Rahman, M., A. Siddika, B. Bhadra, S. Rahman, B. Agarwala, M.H. Chowdhury and M. Rahmatullah, 2010. Antihyperglycemic activity studies on methanol extract of Petrea volubilis L. (Verbenaceae) leaves and Excoecaria agallocha L. (Euphorbiaceae) stems. Advances in Natural and Applied Sciences, 4: 361-364.

Rahman, M.M., M.N. Hasan, A.K. Das, M.T. Hossain, R. Jahan, M.A. Khatun and M. Rahmatullah, 2011. Effect of Delonix regia leaf extract on glucose tolerance in glucose-induced hyperglycemic mice. African Journal of Traditional, Complementary and Alternative Medicines, 8: 34-36.

Rang, H.P., M.M. Dale, J.M. Ritter and P.K. Moore, 2003. Pharmacology, Churchill Livingstone, 5th Edition; pp: 562-563.

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Sadhu, S.K., E. Okuyama, H. Fujimoto and M. Ishibashi, 2003. Separation of Leucas aspera, a medicinal plant of Bangladesh, guided by prostaglandin inhibitory and antioxidant activities. Chemical & Pharmaceutical Bulletin, 51: 595-598.

Sadhu, S.K., E. Okuyama, H. Fujimoto and M. Ishibashi, 2006. Diterpenes from Leucas aspera inhibiting prostaglandin-induced contractions. Journal of Natural Products, 69: 988-994.

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Shoha, J., H. Jahan, A.A. Mamun, M.T. Hossain, S. Ahmed, M.M. Hossain, S. Rahman, R. Jahan and M. Rahmatullah, 2011. Antihyperglycemic and antinociceptive effects of Curcuma zedoaria (Christm.) Roscoe leaf extract in Swiss albino mice. Advances in Natural and Applied Sciences (in press).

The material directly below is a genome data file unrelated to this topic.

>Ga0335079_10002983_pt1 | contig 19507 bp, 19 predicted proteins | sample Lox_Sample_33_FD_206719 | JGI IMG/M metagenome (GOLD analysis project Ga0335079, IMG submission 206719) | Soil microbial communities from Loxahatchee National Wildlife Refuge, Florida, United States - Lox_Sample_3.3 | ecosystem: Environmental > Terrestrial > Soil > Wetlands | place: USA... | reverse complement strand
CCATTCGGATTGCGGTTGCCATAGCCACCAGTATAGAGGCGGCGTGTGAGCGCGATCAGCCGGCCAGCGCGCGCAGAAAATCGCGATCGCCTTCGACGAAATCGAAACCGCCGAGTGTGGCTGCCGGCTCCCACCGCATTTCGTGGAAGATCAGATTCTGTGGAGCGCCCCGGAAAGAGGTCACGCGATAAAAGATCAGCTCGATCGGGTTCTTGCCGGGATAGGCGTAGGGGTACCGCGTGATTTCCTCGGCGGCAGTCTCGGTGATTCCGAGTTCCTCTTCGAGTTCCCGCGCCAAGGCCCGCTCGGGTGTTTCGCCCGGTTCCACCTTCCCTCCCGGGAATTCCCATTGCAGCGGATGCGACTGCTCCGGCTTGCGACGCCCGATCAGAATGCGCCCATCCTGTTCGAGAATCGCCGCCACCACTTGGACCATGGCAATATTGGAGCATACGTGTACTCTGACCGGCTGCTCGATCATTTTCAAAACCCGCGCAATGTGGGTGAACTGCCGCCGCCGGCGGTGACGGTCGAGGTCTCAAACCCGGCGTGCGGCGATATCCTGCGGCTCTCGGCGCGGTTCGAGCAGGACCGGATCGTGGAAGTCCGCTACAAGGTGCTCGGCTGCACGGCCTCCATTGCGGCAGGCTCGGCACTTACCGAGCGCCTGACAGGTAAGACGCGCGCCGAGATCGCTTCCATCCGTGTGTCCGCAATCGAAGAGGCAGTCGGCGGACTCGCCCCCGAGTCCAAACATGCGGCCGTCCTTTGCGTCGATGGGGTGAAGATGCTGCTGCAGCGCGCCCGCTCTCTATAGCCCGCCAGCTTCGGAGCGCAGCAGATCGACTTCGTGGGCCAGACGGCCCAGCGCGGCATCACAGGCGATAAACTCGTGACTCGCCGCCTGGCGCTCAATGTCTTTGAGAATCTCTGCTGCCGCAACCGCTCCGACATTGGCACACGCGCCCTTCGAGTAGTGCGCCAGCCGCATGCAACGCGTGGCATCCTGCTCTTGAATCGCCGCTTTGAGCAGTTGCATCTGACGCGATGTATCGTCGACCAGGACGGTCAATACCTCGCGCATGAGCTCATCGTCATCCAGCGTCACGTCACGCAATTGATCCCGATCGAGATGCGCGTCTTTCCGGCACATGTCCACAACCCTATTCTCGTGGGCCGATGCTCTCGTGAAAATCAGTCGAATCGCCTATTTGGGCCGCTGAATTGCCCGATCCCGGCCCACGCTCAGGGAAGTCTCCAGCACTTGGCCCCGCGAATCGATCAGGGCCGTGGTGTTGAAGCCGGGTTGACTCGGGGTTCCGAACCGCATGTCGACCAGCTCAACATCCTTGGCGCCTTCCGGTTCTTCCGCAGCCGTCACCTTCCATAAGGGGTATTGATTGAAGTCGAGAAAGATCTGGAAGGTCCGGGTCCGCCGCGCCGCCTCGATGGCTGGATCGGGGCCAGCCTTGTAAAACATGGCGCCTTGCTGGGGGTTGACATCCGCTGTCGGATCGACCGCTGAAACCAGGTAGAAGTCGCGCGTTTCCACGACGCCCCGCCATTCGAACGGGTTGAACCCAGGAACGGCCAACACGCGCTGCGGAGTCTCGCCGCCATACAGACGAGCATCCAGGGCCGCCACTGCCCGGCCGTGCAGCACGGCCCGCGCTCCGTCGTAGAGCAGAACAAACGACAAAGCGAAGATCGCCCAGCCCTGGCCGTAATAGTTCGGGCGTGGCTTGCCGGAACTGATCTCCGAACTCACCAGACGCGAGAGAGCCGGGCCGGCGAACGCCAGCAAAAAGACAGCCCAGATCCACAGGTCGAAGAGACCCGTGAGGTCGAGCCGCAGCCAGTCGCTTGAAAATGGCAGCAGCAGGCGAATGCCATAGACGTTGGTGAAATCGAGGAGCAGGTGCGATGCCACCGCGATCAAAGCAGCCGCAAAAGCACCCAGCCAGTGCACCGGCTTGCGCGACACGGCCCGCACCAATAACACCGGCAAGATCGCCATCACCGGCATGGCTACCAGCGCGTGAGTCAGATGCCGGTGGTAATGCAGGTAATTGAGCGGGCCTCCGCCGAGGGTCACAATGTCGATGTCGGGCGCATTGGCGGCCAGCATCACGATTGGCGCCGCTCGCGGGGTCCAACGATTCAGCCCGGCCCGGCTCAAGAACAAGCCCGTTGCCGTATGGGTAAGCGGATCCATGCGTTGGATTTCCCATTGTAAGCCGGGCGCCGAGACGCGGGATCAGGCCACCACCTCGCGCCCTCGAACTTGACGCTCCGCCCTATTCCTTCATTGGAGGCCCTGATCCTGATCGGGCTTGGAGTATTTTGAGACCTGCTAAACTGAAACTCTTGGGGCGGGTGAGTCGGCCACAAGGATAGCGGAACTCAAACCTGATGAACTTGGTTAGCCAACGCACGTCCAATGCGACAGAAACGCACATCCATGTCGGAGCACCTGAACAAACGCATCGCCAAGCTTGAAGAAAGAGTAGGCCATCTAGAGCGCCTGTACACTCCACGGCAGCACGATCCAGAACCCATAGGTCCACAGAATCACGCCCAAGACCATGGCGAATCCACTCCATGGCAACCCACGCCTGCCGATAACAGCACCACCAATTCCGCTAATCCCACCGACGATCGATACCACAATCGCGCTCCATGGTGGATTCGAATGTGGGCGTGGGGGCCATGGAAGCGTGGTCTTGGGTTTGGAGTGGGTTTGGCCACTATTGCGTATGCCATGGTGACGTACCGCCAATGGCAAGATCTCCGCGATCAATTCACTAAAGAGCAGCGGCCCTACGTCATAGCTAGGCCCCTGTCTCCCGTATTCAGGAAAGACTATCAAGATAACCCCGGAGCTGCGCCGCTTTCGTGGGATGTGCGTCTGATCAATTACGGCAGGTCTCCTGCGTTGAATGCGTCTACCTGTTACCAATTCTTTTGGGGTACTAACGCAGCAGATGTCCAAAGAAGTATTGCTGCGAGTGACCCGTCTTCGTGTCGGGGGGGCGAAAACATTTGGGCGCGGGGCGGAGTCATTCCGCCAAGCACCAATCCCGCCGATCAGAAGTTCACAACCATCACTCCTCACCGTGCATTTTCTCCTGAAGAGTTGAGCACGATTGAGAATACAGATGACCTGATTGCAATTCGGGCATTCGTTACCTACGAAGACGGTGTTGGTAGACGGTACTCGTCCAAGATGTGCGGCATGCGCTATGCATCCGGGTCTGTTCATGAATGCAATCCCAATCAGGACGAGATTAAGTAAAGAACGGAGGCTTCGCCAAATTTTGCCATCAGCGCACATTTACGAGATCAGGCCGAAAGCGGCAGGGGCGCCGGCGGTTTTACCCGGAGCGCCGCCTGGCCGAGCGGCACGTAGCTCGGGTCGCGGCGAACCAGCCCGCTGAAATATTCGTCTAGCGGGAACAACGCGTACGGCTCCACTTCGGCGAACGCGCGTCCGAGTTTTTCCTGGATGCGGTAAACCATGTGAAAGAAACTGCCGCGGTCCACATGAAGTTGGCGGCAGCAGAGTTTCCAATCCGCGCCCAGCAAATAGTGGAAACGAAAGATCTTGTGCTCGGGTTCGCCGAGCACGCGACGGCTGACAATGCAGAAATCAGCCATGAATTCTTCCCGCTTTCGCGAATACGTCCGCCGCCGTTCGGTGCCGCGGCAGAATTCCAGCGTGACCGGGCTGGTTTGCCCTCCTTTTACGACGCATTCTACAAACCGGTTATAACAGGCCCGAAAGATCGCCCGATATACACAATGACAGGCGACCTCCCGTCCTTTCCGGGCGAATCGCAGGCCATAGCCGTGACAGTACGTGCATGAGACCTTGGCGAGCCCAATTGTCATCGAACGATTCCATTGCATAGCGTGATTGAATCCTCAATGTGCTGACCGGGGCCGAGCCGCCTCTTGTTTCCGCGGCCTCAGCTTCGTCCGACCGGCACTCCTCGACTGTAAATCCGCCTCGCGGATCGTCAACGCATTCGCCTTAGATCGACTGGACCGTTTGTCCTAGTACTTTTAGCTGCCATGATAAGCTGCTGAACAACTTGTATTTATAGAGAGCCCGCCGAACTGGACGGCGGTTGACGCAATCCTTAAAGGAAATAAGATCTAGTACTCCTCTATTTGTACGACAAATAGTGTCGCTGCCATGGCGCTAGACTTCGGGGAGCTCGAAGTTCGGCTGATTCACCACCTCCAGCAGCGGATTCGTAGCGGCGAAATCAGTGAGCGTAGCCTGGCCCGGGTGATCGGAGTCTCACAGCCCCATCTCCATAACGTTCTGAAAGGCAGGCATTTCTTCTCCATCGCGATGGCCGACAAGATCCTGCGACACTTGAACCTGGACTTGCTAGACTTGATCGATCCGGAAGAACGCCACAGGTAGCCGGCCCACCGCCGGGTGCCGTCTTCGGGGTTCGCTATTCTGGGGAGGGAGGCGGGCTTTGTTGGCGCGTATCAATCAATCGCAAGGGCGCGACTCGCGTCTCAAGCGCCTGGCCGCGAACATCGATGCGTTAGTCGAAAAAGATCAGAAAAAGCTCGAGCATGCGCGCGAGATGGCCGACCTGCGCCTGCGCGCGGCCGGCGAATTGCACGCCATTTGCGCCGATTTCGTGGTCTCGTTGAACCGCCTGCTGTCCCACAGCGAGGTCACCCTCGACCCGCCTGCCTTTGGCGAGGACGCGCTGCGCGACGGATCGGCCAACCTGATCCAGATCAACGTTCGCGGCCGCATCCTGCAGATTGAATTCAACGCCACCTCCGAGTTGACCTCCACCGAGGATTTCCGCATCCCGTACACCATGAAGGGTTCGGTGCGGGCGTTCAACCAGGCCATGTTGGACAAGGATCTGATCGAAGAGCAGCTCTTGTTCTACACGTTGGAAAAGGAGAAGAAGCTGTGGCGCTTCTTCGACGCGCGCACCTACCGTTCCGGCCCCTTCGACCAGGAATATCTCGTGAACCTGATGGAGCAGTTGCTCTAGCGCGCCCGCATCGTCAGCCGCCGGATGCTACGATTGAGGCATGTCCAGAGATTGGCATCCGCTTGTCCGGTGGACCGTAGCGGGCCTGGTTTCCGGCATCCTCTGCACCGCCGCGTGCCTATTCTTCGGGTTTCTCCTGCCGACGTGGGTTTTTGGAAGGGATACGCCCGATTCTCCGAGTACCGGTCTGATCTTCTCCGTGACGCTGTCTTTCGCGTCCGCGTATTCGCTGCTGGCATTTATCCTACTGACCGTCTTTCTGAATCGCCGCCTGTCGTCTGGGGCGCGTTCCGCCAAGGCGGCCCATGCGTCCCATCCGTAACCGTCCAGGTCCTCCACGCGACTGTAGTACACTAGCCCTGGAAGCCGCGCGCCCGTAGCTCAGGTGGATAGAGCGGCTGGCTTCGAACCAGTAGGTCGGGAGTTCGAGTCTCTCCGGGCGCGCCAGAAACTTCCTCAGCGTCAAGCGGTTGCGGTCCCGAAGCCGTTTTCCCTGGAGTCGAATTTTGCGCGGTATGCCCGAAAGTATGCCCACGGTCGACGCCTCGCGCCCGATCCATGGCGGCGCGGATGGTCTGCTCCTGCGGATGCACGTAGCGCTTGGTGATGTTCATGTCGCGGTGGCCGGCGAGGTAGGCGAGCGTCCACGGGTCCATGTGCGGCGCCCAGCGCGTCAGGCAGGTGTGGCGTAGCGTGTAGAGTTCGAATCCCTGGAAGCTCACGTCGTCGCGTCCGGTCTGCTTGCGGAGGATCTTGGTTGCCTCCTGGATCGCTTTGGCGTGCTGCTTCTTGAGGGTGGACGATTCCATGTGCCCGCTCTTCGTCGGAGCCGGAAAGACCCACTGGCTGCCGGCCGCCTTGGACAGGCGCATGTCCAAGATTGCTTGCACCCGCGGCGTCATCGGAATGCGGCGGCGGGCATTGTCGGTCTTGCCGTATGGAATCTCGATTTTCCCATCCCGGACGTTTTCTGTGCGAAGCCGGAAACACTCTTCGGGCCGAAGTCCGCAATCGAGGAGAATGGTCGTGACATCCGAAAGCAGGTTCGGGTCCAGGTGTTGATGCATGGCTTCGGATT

Sutradhar, B.K., M.J. Islam, M.A. Shoyeb, H.N. Khaleque, M. Sintaha, F.A. Noor, W. Newaz and M. Rahmatullah, 2011. An evaluation of antihyperglycemic and antinociceptive effects of crude methanol extract of Coccinia grandis (L.) J. Voigt. (Cucurbitaceae) leaves in Swiss albino mice. Advances in Natural and Applied Sciences (in press).

Corresponding Author: Professor Dr. Mohammed Rahmatullah, Pro-Vice Chancellor and Dean, Faculty of Life Sciences University of Development Alternative House No. 78, Road No. 11A (new) Dhanmondi, Dhaka-1205 Bangladesh Telephone: +88-01715032621 Fax: +88-02-815739 E-mail: rahamatm@hotmail.com